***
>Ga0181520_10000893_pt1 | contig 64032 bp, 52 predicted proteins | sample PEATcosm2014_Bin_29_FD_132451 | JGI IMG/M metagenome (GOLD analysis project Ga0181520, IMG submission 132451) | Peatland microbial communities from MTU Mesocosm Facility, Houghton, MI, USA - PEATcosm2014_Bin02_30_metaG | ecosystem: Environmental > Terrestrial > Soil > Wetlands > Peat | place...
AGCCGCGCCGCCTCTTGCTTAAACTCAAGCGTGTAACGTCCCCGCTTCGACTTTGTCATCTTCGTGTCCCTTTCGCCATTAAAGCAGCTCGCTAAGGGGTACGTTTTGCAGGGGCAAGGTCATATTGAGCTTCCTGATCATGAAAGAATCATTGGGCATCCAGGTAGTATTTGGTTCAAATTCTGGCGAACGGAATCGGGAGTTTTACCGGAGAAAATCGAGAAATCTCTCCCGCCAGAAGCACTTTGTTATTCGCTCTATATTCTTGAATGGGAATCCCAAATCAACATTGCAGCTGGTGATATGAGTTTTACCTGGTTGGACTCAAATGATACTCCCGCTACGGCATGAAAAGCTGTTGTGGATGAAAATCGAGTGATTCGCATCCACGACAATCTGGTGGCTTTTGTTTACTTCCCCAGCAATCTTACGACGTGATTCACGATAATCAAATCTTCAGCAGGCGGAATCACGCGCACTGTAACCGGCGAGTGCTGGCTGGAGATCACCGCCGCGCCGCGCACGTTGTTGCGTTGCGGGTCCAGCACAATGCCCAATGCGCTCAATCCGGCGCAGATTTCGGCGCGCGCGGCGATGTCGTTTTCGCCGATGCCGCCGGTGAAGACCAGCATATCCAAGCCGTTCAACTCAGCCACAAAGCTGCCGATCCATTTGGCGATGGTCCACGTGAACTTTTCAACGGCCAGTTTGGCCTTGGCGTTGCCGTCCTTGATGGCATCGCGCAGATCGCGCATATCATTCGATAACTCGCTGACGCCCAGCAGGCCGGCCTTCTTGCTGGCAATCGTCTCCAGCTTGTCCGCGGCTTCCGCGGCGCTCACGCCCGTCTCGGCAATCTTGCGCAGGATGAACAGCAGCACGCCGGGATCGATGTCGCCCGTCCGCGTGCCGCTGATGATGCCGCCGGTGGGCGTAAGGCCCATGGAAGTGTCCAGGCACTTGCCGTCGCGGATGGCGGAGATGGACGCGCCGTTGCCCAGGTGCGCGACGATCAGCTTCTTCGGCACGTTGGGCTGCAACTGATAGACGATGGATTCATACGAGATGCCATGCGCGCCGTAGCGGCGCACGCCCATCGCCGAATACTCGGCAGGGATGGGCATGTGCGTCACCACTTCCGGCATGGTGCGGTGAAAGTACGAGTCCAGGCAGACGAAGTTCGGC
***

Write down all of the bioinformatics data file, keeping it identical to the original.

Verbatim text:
>Ga0181520_10000893_pt1 | contig 64032 bp, 52 predicted proteins | sample PEATcosm2014_Bin_29_FD_132451 | JGI IMG/M metagenome (GOLD analysis project Ga0181520, IMG submission 132451) | Peatland microbial communities from MTU Mesocosm Facility, Houghton, MI, USA - PEATcosm2014_Bin02_30_metaG | ecosystem: Environmental > Terrestrial > Soil > Wetlands > Peat | place...
AGCCGCGCCGCCTCTTGCTTAAACTCAAGCGTGTAACGTCCCCGCTTCGACTTTGTCATCTTCGTGTCCCTTTCGCCATTAAAGCAGCTCGCTAAGGGGTACGTTTTGCAGGGGCAAGGTCATATTGAGCTTCCTGATCATGAAAGAATCATTGGGCATCCAGGTAGTATTTGGTTCAAATTCTGGCGAACGGAATCGGGAGTTTTACCGGAGAAAATCGAGAAATCTCTCCCGCCAGAAGCACTTTGTTATTCGCTCTATATTCTTGAATGGGAATCCCAAATCAACATTGCAGCTGGTGATATGAGTTTTACCTGGTTGGACTCAAATGATACTCCCGCTACGGCATGAAAAGCTGTTGTGGATGAAAATCGAGTGATTCGCATCCACGACAATCTGGTGGCTTTTGTTTACTTCCCCAGCAATCTTACGACGTGATTCACGATAATCAAATCTTCAGCAGGCGGAATCACGCGCACTGTAACCGGCGAGTGCTGGCTGGAGATCACCGCCGCGCCGCGCACGTTGTTGCGTTGCGGGTCCAGCACAATGCCCAATGCGCTCAATCCGGCGCAGATTTCGGCGCGCGCGGCGATGTCGTTTTCGCCGATGCCGCCGGTGAAGACCAGCATATCCAAGCCGTTCAACTCAGCCACAAAGCTGCCGATCCATTTGGCGATGGTCCACGTGAACTTTTCAACGGCCAGTTTGGCCTTGGCGTTGCCGTCCTTGATGGCATCGCGCAGATCGCGCATATCATTCGATAACTCGCTGACGCCCAGCAGGCCGGCCTTCTTGCTGGCAATCGTCTCCAGCTTGTCCGCGGCTTCCGCGGCGCTCACGCCCGTCTCGGCAATCTTGCGCAGGATGAACAGCAGCACGCCGGGATCGATGTCGCCCGTCCGCGTGCCGCTGATGATGCCGCCGGTGGGCGTAAGGCCCATGGAAGTGTCCAGGCACTTGCCGTCGCGGATGGCGGAGATGGACGCGCCGTTGCCCAGGTGCGCGACGATCAGCTTCTTCGGCACGTTGGGCTGCAACTGATAGACGATGGATTCATACGAGATGCCATGCGCGCCGTAGCGGCGCACGCCCATCGCCGAATACTCGGCAGGGATGGGCATGTGCGTCACCACTTCCGGCATGGTGCGGTGAAAGTACGAGTCCAGGCAGACGAAGTTCGGC